OBJECTIVE: This study describes the 5 years' results of the Sciatica trial focused on pain, disability, (un)satisfactory recovery and predictors for unsatisfactory recovery.
DESIGN: A randomised controlled trial.
SETTING: Nine Dutch hospitals.
PARTICIPANTS: Five years' follow-up data from 231 of 283 patients (82%) were collected.
INTERVENTION: Early surgery or an intended 6 months of conservative treatment.
MAIN OUTCOME MEASURES: Scores from Roland disability questionnaire, visual analogue scale (VAS) for leg and back pain and a Likert self-rating scale of global perceived recovery were analysed.
RESULTS: There were no significant differences between groups on the 5 years' primary outcome scores. Despite at least 6 months of conservative treatment 46% of the conservatively allocated patients were treated surgically because of severe leg pain and disability. Forty-nine (21%) patients had an unsatisfactory recovery at 5 years and the recovery pattern showed that there was a variable group of 66 patients (31%) with at least one unsatisfactory outcome at 1, 2 or 5 years of follow-up. Multivariate logistic regression showed that age (>40; OR 2.42 (95% CI 1.16 to 5.02)), severity of leg pain (VAS >70; OR 3.32 (95% CI 1.69 to 6.54)) and the Mc Gill affective score (score >3; OR 6.23 (95% CI 2.23 to 17.38)) were the only significant predictors for an unsatisfactory outcome at 5 years.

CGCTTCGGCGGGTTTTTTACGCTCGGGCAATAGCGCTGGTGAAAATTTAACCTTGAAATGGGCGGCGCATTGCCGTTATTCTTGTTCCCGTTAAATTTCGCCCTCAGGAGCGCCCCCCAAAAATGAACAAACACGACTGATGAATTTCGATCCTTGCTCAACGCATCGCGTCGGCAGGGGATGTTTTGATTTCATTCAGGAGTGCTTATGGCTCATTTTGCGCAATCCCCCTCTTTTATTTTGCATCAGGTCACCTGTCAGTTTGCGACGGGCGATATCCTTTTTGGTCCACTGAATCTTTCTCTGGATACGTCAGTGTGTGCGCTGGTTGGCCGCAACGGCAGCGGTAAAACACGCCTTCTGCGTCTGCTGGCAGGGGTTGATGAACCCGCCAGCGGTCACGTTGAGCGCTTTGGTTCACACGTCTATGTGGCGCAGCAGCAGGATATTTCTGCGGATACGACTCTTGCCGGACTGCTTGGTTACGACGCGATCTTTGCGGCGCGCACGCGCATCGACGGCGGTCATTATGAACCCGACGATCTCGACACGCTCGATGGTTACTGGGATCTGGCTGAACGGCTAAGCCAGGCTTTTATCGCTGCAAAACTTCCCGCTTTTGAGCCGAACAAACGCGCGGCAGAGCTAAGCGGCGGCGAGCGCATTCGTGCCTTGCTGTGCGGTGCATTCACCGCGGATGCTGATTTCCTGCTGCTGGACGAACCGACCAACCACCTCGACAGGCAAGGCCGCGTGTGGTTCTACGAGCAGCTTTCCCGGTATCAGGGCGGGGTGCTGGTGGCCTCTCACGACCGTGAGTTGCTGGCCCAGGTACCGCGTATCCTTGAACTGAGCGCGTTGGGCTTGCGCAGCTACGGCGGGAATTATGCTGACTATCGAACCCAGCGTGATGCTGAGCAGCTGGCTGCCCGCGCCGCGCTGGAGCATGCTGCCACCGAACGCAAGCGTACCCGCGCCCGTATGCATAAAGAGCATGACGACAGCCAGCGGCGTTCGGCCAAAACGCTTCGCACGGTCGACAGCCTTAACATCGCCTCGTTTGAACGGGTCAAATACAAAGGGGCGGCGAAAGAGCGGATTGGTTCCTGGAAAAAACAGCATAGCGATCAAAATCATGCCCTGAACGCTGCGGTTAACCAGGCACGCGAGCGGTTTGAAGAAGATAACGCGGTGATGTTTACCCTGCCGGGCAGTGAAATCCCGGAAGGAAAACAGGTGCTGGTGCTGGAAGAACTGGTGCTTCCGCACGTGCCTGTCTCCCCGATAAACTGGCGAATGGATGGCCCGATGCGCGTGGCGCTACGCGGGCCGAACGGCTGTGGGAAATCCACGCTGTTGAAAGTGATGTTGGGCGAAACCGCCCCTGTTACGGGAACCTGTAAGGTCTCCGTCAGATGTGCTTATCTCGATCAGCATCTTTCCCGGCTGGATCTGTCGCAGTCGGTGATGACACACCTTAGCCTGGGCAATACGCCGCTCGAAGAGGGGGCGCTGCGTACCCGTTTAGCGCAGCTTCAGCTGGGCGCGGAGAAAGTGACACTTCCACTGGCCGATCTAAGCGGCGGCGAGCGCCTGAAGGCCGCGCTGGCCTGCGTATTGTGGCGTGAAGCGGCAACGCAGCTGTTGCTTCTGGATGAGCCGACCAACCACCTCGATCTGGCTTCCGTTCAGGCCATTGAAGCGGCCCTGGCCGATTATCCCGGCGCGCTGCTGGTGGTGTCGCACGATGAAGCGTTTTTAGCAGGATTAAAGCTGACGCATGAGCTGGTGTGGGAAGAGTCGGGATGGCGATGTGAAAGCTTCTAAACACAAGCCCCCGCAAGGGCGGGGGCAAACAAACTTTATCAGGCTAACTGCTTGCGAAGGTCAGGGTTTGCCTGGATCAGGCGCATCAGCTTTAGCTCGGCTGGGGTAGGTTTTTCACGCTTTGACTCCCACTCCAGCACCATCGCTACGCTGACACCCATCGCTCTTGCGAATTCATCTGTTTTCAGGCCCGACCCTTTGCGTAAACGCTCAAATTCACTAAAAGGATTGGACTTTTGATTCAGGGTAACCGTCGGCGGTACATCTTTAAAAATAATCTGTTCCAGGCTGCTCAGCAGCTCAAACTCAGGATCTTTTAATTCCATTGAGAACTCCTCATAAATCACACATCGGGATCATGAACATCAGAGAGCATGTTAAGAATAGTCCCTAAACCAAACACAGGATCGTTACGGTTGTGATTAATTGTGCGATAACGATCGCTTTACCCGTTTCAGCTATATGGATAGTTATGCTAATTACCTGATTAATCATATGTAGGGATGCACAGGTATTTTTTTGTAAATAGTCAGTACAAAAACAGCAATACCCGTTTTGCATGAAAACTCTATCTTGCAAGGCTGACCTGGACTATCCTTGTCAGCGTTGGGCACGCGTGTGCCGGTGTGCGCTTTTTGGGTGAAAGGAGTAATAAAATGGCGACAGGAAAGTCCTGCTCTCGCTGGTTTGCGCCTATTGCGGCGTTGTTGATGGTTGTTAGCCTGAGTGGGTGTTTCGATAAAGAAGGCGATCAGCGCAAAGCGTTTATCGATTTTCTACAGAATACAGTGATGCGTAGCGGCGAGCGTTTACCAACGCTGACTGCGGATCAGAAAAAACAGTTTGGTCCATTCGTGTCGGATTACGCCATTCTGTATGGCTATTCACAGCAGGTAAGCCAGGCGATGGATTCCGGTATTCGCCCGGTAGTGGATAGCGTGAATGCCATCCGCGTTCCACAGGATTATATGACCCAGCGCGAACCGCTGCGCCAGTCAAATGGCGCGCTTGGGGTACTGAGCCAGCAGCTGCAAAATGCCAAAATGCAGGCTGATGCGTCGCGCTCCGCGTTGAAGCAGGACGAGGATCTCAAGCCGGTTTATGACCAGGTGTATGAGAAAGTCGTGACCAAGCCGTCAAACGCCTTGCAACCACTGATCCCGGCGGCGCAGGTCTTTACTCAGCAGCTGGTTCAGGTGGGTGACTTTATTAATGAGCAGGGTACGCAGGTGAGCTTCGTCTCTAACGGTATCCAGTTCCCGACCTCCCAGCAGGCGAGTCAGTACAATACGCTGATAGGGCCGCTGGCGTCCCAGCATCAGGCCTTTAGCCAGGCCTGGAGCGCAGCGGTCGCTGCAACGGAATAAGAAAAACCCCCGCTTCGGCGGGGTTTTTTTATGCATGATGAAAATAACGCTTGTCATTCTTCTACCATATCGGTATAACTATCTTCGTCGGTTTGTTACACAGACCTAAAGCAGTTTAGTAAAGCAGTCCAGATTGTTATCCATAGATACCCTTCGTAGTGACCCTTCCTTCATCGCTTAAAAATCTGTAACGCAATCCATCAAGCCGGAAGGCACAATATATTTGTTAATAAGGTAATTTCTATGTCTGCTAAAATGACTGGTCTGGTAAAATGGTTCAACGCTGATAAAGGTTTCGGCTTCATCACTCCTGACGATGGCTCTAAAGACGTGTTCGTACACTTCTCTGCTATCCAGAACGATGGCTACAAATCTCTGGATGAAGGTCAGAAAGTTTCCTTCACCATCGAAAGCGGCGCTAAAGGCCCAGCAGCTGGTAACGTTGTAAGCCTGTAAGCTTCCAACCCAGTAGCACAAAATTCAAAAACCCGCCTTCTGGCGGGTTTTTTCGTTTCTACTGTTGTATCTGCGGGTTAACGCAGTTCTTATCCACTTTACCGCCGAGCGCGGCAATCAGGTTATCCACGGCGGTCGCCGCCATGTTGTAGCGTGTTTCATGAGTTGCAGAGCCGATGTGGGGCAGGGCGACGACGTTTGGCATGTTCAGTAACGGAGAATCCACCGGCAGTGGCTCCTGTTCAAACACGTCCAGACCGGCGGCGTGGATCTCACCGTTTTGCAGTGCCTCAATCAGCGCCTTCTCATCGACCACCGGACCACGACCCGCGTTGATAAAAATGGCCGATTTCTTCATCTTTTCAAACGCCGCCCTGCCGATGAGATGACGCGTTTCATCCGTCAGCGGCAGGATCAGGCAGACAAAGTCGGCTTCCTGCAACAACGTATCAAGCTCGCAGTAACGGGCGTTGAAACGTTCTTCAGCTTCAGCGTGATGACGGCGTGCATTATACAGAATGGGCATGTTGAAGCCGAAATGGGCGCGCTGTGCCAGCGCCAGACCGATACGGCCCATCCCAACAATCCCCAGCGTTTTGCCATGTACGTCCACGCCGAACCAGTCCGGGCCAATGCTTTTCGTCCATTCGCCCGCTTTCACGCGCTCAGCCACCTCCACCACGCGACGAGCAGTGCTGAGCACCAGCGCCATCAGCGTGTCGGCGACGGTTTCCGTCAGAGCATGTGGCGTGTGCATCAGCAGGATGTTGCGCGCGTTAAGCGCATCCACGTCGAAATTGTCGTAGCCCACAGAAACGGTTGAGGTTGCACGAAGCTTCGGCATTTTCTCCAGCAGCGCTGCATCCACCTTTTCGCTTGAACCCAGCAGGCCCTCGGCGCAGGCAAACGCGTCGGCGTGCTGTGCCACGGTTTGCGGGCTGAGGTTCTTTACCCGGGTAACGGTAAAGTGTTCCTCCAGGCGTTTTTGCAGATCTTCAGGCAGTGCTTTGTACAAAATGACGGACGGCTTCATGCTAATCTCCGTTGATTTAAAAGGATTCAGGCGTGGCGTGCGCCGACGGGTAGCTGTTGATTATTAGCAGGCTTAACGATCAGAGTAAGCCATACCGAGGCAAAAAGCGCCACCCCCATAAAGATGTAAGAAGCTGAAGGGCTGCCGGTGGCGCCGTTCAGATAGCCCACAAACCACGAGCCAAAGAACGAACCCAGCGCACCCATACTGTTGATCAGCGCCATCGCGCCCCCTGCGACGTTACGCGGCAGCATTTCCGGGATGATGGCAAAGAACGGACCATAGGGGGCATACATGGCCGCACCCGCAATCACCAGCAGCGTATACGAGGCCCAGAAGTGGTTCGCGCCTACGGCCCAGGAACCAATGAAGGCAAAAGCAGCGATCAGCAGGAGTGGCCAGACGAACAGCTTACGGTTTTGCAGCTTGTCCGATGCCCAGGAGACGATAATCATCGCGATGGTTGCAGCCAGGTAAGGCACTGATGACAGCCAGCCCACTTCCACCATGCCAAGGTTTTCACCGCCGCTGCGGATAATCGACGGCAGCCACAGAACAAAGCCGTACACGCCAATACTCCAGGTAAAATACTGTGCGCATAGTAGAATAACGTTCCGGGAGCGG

CONCLUSIONS: In the long term, 8% of the patients with sciatica never showed any recovery and in at least 23%, sciatica appears to result in ongoing complaints, which fluctuate over time, irrespective of treatment. Prolonged conservative care might give patients a fair chance for pain and disability to resolve without surgery, but with the risk to receive delayed surgery after prolonged suffering of sciatica. Age above 40 years, severe leg pain at baseline and a higher affective Mc Gill pain score were predictors for unsatisfactory recovery. Trial Registry ISRCT No 26872154.